Positive bias refers to the human tendency to look for observations where a theory can explain, rather than making sure that observations that cannot be explained do not occur. In this case, it refers to Hermione coming up with number triplets that follow the particular rule, rather than trying to find any triplets that do not follow the rule, and would disconfirm her theory if they do.
Not to be confused with Confirmation bias.
Detailed chapter synopsisEdit
Hermione is reading the history of Hogwarts while thinking about her awkward feeling about dealing with people outside of learning or helping topics are described. She stops reading to answer Harry Potter's question for a girl named Hermione Granger. Although she didn't say it directly, Harry still recognizes her, after which she recognizes him from multiple books. She recapitulates his biography, arousing Harry's interest. They start a test on how much Hermoine remembers of the books she has been reading, which she can in much detail. After this, Harry offers her a drink and asks her to join him in his Project to find out how magic works and can be used to help society. To prove he's as intelligent as he states, he claims that he can perform magic by snapping his fingers. Upon earing this Hermoine couths the drink on her new clothes, which indeed turn clean after his fingers snapped. He then states that it was a trick, but Hermoine should investigate it. Hermione uses the scientific method: 1. Form a hypothesis; 2. Do an experiment to test the hypothesis; 3. Measure the results; 4. Make a cardboard poster. After testing the theory that the robes are charmed to clean themselves with the same drink, Harry points out that her answer is wrong, by explaining Positive Bias; people tend to think of making experiments proving their hypothesis, not disproving it. After this Hermione retests with another liquid and realises that Harry's drink has this effect.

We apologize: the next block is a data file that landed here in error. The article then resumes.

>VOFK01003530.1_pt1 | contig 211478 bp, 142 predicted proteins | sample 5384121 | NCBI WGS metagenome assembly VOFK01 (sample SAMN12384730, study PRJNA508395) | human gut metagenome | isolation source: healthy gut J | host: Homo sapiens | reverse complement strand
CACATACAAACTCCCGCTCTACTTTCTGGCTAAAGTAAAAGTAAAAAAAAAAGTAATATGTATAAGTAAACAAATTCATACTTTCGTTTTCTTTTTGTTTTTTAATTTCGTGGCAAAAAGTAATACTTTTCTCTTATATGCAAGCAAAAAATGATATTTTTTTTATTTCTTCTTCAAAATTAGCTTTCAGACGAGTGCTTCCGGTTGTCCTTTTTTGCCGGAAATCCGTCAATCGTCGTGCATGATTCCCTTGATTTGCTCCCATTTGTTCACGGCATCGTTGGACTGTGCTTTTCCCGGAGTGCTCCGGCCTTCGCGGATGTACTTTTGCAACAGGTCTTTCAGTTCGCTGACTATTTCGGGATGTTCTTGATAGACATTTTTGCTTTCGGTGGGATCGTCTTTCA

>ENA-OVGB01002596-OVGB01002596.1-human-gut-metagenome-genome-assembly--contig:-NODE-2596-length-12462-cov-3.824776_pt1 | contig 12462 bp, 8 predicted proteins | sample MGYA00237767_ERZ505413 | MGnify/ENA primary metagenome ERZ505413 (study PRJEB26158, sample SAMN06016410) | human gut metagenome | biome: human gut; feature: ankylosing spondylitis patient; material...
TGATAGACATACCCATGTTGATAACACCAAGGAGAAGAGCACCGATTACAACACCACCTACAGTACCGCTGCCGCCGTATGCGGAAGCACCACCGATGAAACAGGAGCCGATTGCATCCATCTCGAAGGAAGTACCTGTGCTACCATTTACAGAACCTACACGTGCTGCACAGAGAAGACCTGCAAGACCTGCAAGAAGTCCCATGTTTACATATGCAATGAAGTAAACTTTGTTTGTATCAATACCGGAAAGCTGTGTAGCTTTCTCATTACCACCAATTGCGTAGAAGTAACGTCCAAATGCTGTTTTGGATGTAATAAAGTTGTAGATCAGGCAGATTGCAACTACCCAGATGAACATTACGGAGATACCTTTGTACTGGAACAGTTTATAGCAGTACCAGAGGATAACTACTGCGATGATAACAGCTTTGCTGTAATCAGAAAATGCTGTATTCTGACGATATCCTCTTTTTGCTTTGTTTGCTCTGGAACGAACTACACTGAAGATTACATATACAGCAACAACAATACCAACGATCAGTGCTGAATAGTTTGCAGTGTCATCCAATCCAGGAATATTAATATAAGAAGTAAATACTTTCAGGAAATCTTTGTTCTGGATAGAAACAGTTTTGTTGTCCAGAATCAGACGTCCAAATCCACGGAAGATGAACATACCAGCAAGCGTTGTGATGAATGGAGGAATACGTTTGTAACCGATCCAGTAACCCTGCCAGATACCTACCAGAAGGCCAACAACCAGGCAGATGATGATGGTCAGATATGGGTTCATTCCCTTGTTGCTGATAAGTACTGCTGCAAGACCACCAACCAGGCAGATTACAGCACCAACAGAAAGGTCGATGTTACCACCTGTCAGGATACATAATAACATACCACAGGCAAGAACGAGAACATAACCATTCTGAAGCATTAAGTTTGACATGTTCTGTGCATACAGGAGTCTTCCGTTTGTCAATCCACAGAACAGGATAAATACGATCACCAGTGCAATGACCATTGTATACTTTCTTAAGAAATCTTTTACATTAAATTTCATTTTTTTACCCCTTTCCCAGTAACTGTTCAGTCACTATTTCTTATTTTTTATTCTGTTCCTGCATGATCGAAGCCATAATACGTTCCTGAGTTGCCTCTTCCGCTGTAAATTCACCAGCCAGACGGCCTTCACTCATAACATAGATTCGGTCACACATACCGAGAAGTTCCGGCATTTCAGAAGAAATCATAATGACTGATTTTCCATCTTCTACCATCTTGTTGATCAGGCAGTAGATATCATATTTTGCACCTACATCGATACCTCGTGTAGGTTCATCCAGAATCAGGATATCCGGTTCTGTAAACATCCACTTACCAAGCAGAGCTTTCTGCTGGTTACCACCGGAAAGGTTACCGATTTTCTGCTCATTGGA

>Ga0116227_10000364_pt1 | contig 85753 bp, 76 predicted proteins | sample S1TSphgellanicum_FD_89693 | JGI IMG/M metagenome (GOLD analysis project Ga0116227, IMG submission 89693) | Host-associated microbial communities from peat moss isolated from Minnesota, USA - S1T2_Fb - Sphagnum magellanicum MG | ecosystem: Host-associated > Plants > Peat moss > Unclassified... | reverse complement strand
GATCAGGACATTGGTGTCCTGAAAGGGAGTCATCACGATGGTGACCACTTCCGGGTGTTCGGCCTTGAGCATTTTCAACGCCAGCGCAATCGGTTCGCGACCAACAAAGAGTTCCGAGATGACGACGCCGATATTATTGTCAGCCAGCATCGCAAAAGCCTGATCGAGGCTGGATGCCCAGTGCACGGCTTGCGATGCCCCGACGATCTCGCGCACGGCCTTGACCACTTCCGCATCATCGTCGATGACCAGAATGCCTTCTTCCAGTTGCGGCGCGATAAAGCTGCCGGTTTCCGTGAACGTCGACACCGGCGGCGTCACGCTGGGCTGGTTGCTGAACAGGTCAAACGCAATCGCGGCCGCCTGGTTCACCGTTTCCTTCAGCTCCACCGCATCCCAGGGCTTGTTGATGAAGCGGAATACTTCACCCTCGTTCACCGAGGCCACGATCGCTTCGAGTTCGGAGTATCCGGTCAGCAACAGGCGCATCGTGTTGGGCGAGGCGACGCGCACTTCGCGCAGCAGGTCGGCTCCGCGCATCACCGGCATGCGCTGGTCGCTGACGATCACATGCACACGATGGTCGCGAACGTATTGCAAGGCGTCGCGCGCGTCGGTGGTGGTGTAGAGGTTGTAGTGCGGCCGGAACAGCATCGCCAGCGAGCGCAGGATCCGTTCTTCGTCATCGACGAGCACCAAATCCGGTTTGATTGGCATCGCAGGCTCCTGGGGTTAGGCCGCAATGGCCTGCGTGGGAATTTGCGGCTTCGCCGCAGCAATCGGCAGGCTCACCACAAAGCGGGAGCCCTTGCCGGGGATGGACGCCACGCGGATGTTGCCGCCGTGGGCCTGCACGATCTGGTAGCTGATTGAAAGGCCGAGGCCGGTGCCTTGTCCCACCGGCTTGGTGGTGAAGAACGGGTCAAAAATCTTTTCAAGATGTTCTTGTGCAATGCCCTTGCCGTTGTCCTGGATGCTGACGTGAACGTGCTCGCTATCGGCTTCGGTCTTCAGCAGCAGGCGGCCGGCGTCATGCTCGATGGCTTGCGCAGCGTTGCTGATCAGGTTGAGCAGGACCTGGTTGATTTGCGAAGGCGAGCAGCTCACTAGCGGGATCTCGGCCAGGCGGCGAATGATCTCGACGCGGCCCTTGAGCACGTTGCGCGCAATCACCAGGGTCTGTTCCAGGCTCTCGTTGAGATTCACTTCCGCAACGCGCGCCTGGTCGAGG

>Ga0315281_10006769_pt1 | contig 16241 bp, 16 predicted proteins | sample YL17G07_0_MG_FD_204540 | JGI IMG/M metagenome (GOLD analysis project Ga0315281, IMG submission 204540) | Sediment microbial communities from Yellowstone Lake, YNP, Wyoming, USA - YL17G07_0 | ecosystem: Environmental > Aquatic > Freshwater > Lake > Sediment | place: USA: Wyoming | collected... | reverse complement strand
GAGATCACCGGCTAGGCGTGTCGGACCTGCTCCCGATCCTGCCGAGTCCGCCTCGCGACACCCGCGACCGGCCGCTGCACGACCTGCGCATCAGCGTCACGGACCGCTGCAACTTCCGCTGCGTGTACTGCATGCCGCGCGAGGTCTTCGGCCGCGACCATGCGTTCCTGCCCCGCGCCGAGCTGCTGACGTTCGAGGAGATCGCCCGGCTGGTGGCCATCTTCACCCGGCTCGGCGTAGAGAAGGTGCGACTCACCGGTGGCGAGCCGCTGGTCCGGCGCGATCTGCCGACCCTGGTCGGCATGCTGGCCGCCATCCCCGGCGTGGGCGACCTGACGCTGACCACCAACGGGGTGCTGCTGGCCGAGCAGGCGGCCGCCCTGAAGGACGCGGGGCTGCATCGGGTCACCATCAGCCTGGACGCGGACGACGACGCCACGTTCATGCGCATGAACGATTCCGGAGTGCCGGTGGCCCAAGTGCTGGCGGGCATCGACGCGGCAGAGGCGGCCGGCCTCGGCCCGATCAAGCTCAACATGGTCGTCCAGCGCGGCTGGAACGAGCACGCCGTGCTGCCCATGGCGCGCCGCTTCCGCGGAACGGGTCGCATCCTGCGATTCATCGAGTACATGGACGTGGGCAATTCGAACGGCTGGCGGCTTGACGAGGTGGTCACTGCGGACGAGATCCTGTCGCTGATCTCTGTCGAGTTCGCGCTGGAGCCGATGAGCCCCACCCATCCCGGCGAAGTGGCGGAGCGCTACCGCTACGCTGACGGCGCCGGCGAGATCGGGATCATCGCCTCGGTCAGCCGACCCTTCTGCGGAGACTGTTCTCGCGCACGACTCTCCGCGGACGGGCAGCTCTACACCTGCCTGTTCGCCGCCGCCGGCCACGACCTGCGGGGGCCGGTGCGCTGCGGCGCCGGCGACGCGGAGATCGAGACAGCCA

They get interrupted by Neville, who is searching for his pet toad. Harry gives the hint to ask some authorities. Then Neville remembers an event where Harry, Fred, and George scared him; after Neville leaves, Harry explained that only the consequences can determine if an act was good or bad, which in this case would cause no harm. They again get interrupted by Neville, whining about a Gryffindor prefect who does not take his concern seriously, which engages Harry to help him, leaving Hermoine back questioning the good traits of Gryffindor.
The disclaimer is a reference to Arthur C. Clarke's novel 2010: Odyssey Two. The original quote is ALL THESE WORLDS ARE YOURS—EXCEPT EUROPA. ATTEMPT NO LANDINGS THERE.